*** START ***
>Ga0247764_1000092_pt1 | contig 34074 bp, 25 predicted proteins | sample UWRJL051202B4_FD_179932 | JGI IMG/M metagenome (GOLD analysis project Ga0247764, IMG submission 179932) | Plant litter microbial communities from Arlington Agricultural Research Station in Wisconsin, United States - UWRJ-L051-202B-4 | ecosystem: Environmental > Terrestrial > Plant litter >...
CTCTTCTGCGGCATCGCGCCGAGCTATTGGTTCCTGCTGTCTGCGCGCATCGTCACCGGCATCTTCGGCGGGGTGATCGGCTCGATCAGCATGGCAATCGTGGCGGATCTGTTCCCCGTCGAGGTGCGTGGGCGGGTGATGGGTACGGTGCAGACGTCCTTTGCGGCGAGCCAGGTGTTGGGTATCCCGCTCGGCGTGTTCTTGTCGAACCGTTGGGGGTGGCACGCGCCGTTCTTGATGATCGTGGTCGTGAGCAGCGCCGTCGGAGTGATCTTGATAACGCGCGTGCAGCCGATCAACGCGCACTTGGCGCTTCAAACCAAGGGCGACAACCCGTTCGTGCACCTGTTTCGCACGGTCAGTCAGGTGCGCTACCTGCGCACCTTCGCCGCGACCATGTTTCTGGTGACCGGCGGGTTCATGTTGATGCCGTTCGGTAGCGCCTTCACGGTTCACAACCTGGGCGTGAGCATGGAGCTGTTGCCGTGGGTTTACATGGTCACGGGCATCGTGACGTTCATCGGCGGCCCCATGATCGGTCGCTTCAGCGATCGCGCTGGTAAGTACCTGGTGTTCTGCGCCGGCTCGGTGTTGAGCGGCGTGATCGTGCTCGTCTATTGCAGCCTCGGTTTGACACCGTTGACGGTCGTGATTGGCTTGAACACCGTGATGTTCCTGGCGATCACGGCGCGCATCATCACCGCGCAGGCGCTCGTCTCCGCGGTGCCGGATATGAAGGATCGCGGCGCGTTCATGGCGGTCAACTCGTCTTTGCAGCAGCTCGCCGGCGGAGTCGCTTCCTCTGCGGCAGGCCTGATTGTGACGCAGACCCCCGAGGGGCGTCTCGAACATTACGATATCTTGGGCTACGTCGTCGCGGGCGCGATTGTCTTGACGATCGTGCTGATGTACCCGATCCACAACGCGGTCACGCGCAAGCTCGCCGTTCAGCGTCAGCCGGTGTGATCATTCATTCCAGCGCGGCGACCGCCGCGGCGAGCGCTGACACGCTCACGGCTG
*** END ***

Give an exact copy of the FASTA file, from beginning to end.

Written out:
>Ga0247764_1000092_pt1 | contig 34074 bp, 25 predicted proteins | sample UWRJL051202B4_FD_179932 | JGI IMG/M metagenome (GOLD analysis project Ga0247764, IMG submission 179932) | Plant litter microbial communities from Arlington Agricultural Research Station in Wisconsin, United States - UWRJ-L051-202B-4 | ecosystem: Environmental > Terrestrial > Plant litter >...
CTCTTCTGCGGCATCGCGCCGAGCTATTGGTTCCTGCTGTCTGCGCGCATCGTCACCGGCATCTTCGGCGGGGTGATCGGCTCGATCAGCATGGCAATCGTGGCGGATCTGTTCCCCGTCGAGGTGCGTGGGCGGGTGATGGGTACGGTGCAGACGTCCTTTGCGGCGAGCCAGGTGTTGGGTATCCCGCTCGGCGTGTTCTTGTCGAACCGTTGGGGGTGGCACGCGCCGTTCTTGATGATCGTGGTCGTGAGCAGCGCCGTCGGAGTGATCTTGATAACGCGCGTGCAGCCGATCAACGCGCACTTGGCGCTTCAAACCAAGGGCGACAACCCGTTCGTGCACCTGTTTCGCACGGTCAGTCAGGTGCGCTACCTGCGCACCTTCGCCGCGACCATGTTTCTGGTGACCGGCGGGTTCATGTTGATGCCGTTCGGTAGCGCCTTCACGGTTCACAACCTGGGCGTGAGCATGGAGCTGTTGCCGTGGGTTTACATGGTCACGGGCATCGTGACGTTCATCGGCGGCCCCATGATCGGTCGCTTCAGCGATCGCGCTGGTAAGTACCTGGTGTTCTGCGCCGGCTCGGTGTTGAGCGGCGTGATCGTGCTCGTCTATTGCAGCCTCGGTTTGACACCGTTGACGGTCGTGATTGGCTTGAACACCGTGATGTTCCTGGCGATCACGGCGCGCATCATCACCGCGCAGGCGCTCGTCTCCGCGGTGCCGGATATGAAGGATCGCGGCGCGTTCATGGCGGTCAACTCGTCTTTGCAGCAGCTCGCCGGCGGAGTCGCTTCCTCTGCGGCAGGCCTGATTGTGACGCAGACCCCCGAGGGGCGTCTCGAACATTACGATATCTTGGGCTACGTCGTCGCGGGCGCGATTGTCTTGACGATCGTGCTGATGTACCCGATCCACAACGCGGTCACGCGCAAGCTCGCCGTTCAGCGTCAGCCGGTGTGATCATTCATTCCAGCGCGGCGACCGCCGCGGCGAGCGCTGACACGCTCACGGCTG